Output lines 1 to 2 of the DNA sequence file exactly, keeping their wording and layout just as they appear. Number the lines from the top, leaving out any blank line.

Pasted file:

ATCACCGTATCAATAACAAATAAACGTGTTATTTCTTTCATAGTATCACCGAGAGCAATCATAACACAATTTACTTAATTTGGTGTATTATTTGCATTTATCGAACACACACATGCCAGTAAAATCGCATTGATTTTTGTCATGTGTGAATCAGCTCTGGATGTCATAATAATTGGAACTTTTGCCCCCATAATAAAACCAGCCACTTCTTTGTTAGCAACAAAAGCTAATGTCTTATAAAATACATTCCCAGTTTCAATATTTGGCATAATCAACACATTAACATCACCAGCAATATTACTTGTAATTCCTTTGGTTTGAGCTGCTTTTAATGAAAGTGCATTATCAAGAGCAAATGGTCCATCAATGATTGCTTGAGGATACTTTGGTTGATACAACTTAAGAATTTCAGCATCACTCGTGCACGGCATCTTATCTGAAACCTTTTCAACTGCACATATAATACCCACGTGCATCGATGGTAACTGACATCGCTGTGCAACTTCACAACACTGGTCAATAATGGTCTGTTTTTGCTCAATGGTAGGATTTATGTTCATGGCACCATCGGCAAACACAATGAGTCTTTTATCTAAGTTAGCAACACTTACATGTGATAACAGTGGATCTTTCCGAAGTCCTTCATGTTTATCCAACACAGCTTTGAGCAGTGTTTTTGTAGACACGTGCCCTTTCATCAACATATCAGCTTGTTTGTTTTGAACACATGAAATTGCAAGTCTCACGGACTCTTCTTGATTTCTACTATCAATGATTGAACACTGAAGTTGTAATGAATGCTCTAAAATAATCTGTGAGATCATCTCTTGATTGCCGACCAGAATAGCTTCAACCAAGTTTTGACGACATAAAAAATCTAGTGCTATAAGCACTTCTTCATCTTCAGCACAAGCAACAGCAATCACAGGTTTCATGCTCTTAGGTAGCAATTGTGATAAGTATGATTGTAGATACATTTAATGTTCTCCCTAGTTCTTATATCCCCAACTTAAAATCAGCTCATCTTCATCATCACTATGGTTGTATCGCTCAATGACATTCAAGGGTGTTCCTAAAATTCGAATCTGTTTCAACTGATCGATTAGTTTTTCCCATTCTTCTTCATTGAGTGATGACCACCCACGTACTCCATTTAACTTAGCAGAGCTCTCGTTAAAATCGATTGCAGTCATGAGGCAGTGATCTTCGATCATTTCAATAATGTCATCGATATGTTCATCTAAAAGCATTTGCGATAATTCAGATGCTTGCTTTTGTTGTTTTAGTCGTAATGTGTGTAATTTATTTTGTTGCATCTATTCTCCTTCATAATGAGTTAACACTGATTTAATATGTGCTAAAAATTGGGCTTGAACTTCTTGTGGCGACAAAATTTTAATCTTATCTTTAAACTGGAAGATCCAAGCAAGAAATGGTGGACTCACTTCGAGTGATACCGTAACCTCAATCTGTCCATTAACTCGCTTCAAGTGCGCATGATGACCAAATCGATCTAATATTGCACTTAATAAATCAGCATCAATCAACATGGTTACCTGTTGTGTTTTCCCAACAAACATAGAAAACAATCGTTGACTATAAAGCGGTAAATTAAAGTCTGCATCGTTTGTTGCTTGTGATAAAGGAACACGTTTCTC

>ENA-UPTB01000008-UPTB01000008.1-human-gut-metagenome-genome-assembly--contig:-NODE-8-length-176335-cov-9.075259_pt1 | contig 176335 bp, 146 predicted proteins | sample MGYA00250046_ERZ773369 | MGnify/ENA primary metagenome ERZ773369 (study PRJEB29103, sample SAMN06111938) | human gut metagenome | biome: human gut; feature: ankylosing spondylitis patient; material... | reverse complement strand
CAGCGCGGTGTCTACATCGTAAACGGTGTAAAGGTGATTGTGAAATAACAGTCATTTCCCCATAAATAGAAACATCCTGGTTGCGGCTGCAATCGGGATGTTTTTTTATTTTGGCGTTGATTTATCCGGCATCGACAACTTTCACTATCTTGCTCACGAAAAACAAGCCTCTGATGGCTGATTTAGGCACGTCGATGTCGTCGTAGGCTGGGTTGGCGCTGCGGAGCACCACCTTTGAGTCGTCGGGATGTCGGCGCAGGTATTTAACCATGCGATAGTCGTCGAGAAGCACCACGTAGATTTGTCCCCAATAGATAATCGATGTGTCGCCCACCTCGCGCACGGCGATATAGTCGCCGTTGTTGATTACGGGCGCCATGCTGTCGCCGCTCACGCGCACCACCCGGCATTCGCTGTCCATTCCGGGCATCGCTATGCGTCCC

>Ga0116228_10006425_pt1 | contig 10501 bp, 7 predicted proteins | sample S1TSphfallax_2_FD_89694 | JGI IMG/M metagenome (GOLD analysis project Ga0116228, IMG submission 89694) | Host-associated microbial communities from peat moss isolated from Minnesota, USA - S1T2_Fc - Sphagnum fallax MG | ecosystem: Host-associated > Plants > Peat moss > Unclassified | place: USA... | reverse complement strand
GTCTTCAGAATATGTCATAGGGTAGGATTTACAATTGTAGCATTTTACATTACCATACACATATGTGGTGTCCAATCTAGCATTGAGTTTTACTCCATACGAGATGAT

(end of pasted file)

ATCACCGTATCAATAACAAATAAACGTGTTATTTCTTTCATAGTATCACCGAGAGCAATCATAACACAATTTACTTAATTTGGTGTATTATTTGCATTTATCGAACACACACATGCCAGTAAAATCGCATTGATTTTTGTCATGTGTGAATCAGCTCTGGATGTCATAATAATTGGAACTTTTGCCCCCATAATAAAACCAGCCACTTCTTTGTTAGCAACAAAAGCTAATGTCTTATAAAATACATTCCCAGTTTCAATATTTGGCATAATCAACACATTAACATCACCAGCAATATTACTTGTAATTCCTTTGGTTTGAGCTGCTTTTAATGAAAGTGCATTATCAAGAGCAAATGGTCCATCAATGATTGCTTGAGGATACTTTGGTTGATACAACTTAAGAATTTCAGCATCACTCGTGCACGGCATCTTATCTGAAACCTTTTCAACTGCACATATAATACCCACGTGCATCGATGGTAACTGACATCGCTGTGCAACTTCACAACACTGGTCAATAATGGTCTGTTTTTGCTCAATGGTAGGATTTATGTTCATGGCACCATCGGCAAACACAATGAGTCTTTTATCTAAGTTAGCAACACTTACATGTGATAACAGTGGATCTTTCCGAAGTCCTTCATGTTTATCCAACACAGCTTTGAGCAGTGTTTTTGTAGACACGTGCCCTTTCATCAACATATCAGCTTGTTTGTTTTGAACACATGAAATTGCAAGTCTCACGGACTCTTCTTGATTTCTACTATCAATGATTGAACACTGAAGTTGTAATGAATGCTCTAAAATAATCTGTGAGATCATCTCTTGATTGCCGACCAGAATAGCTTCAACCAAGTTTTGACGACATAAAAAATCTAGTGCTATAAGCACTTCTTCATCTTCAGCACAAGCAACAGCAATCACAGGTTTCATGCTCTTAGGTAGCAATTGTGATAAGTATGATTGTAGATACATTTAATGTTCTCCCTAGTTCTTATATCCCCAACTTAAAATCAGCTCATCTTCATCATCACTATGGTTGTATCGCTCAATGACATTCAAGGGTGTTCCTAAAATTCGAATCTGTTTCAACTGATCGATTAGTTTTTCCCATTCTTCTTCATTGAGTGATGACCACCCACGTACTCCATTTAACTTAGCAGAGCTCTCGTTAAAATCGATTGCAGTCATGAGGCAGTGATCTTCGATCATTTCAATAATGTCATCGATATGTTCATCTAAAAGCATTTGCGATAATTCAGATGCTTGCTTTTGTTGTTTTAGTCGTAATGTGTGTAATTTATTTTGTTGCATCTATTCTCCTTCATAATGAGTTAACACTGATTTAATATGTGCTAAAAATTGGGCTTGAACTTCTTGTGGCGACAAAATTTTAATCTTATCTTTAAACTGGAAGATCCAAGCAAGAAATGGTGGACTCACTTCGAGTGATACCGTAACCTCAATCTGTCCATTAACTCGCTTCAAGTGCGCATGATGACCAAATCGATCTAATATTGCACTTAATAAATCAGCATCAATCAACATGGTTACCTGTTGTGTTTTCCCAACAAACATAGAAAACAATCGTTGACTATAAAGCGGTAAATTAAAGTCTGCATCGTTTGTTGCTTGTGATAAAGGAACACGTTTCTC

>ENA-UPTB01000008-UPTB01000008.1-human-gut-metagenome-genome-assembly--contig:-NODE-8-length-176335-cov-9.075259_pt1 | contig 176335 bp, 146 predicted proteins | sample MGYA00250046_ERZ773369 | MGnify/ENA primary metagenome ERZ773369 (study PRJEB29103, sample SAMN06111938) | human gut metagenome | biome: human gut; feature: ankylosing spondylitis patient; material... | reverse complement strand